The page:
The Energizer Bunny Has It All, Part Two of Two

Last Monday we worked backwards, exploring the final five of John Kelly’s Top 10 Time Management Tips.  The woman accused of “having it all” by so many — me — came clean.  Do I really have it all?  I have “it” all, but not it “all.”  And if so, how do I do it? By prioritizing what I can have, and being disciplined about time management.

I asked you to practice something this week, too:  How many of you threw the NO word around more often this week in protecting your schedule?  Raise those hands a little higher; it’s hard to see you all the way from Houston.

I definitely did, and I enjoyed it.  “No, I don’t have time to clean up where the dog pooed in the game room; I have a meeting.”  “Sorry, I can’t do the dishes tonight, kids, I have to write.  Go get ’em!”  It was liberating.

So, on to Part Two – the top five of Mr. Kelly’s Tips.

5.  Multitask Wisely.

4.  Take Control of Meetings.

3.  Tame Your Email Habits.

2.  Plan for Tomorrow.

1.  Relax and Be Happy.

5.  Multitask Wisely

As I write this blog, I am a living example of do as John Kelly says, not as Pamela does.  I  am watching 2012, blogging, glancing at Facebook, and refereeing my children’s petty disagreements.  None of it is going particularly well.

So, a better example of how I protect “it” in my life by multitasking is that I refuse to read or watch television unless I am exercising at the same time.  I reward myself for training with audiobooks, movies, music, The Dog Whisperer, and Cardinals football.  To me, effective multitasking occurs when you pair activities that don’t require all your attention.  If “it” requires focus, multitasking just means you accomplish less of everything.

4.  Take Control of Meetings.

We’ve all sat through meetings and fumed as an ineffective meeting leader wasted our time.  I’ve found I can take control of any meeting – to everyone’s relief – by jumping into the gap and establishing what the meeting is to accomplish and confirming deliverable responsibilities and timelines.  I take notes, and I route the notes and deliverables after the meeting.  When I coach executives, meeting control is one of the three highest impact areas we cover, the other two being establishing “it” and principled decision making.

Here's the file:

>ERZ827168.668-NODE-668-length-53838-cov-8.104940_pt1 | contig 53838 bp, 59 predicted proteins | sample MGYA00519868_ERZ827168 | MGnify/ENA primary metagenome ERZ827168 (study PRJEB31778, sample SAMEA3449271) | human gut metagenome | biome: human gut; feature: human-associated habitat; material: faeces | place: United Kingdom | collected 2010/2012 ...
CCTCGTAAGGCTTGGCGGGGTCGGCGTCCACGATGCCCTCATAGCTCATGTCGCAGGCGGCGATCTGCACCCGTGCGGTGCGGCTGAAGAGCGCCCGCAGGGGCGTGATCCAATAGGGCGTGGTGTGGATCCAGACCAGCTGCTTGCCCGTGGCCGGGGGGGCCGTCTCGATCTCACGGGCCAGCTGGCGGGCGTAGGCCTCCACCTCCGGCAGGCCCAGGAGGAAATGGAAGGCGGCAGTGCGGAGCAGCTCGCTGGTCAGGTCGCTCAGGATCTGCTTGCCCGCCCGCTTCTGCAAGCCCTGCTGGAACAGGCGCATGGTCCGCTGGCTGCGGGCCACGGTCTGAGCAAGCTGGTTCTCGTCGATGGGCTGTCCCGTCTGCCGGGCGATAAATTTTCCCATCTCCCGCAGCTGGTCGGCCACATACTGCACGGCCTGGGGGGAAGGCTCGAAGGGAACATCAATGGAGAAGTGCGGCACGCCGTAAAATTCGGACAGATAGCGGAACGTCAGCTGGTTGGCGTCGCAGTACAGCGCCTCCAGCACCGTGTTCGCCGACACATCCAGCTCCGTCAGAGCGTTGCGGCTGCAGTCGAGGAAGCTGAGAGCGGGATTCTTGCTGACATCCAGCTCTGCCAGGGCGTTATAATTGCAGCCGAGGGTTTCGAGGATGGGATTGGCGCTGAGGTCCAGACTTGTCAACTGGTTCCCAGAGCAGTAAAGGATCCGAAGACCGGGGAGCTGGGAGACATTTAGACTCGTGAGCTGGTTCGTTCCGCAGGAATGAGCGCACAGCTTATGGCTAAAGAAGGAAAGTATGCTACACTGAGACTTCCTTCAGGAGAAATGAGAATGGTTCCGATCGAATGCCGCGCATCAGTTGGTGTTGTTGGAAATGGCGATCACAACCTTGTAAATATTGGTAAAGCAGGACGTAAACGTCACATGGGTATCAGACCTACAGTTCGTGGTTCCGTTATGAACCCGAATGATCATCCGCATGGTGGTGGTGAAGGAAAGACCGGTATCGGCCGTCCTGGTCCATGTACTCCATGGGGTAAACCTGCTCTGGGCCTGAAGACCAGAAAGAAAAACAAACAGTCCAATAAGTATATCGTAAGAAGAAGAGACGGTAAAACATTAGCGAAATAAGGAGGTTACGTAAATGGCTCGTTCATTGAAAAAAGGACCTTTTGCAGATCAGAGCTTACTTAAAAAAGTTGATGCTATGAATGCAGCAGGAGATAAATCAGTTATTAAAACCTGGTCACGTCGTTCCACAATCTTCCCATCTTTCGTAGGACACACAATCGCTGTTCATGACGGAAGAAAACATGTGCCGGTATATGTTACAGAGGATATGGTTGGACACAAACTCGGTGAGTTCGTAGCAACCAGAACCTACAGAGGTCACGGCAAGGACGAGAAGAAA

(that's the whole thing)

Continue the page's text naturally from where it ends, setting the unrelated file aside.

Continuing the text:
3.  Tame Your Email Habits.

Addicted to your Crackberry?  Obsessed with your Iphone? You don’t have to answer the phone every time it rings, and you don’t have to respond to  (or even read) every email you receive.  There are electronic communications bombarding us relentlessly every day, competing for our attention, and distracting us from “it.” Are you merely cc’ed or fyi’ed?  Scan and file.  Is the issue complex?  Pick up the phone for a quick conversation instead of indulging in a 20-email string of confusion and frustration.  Is the email non-critical or chit chat from your mother-in-law?  Save it for your down time.

2.  Plan for Tomorrow.

You’re not done for today until you plan for tomorrow.  Period.   My husband and I go over his, mine, theirs, and ours each night: work, training, kids, and “etcetera.”  By the time you start “tomorrow,” there will be unscheduled distractions that derail you from accomplishing “it” – you need a plan so that you are able to pull out your NO and deal with them.

1.  Relax and Be Happy.

You may do tips 2-10 brilliantly, but if you are stressed and unhappy, your brain will sabotage your efforts.  Not to mention you won’t even care if you are successful.  In fact – indulge me – make sure something that is good for your psyche makes the “it” list, and don’t compromise.  I’m blessed because all of my top five “it” list items make me happy.

On my schedule this week: a webinar on pitching a book to an agent, 11 hours of bicycling (and Andre Aggasi’s memoir while I do it), five hours of physical therapy, three hours of swimming (ugh), writing writing writing, a Women in Energy function, a trip to Chicago to hear my step-daughter’s choir perform, and an additional trip, this one to Phoenix with my husband for a refiner’s convention.  All these activities are on my “it” list, and I will religiously apply Mr. Kelly’s 10 tips in protecting them.

You are the protector of your own “it.”  So get to it.

Happy Monday,



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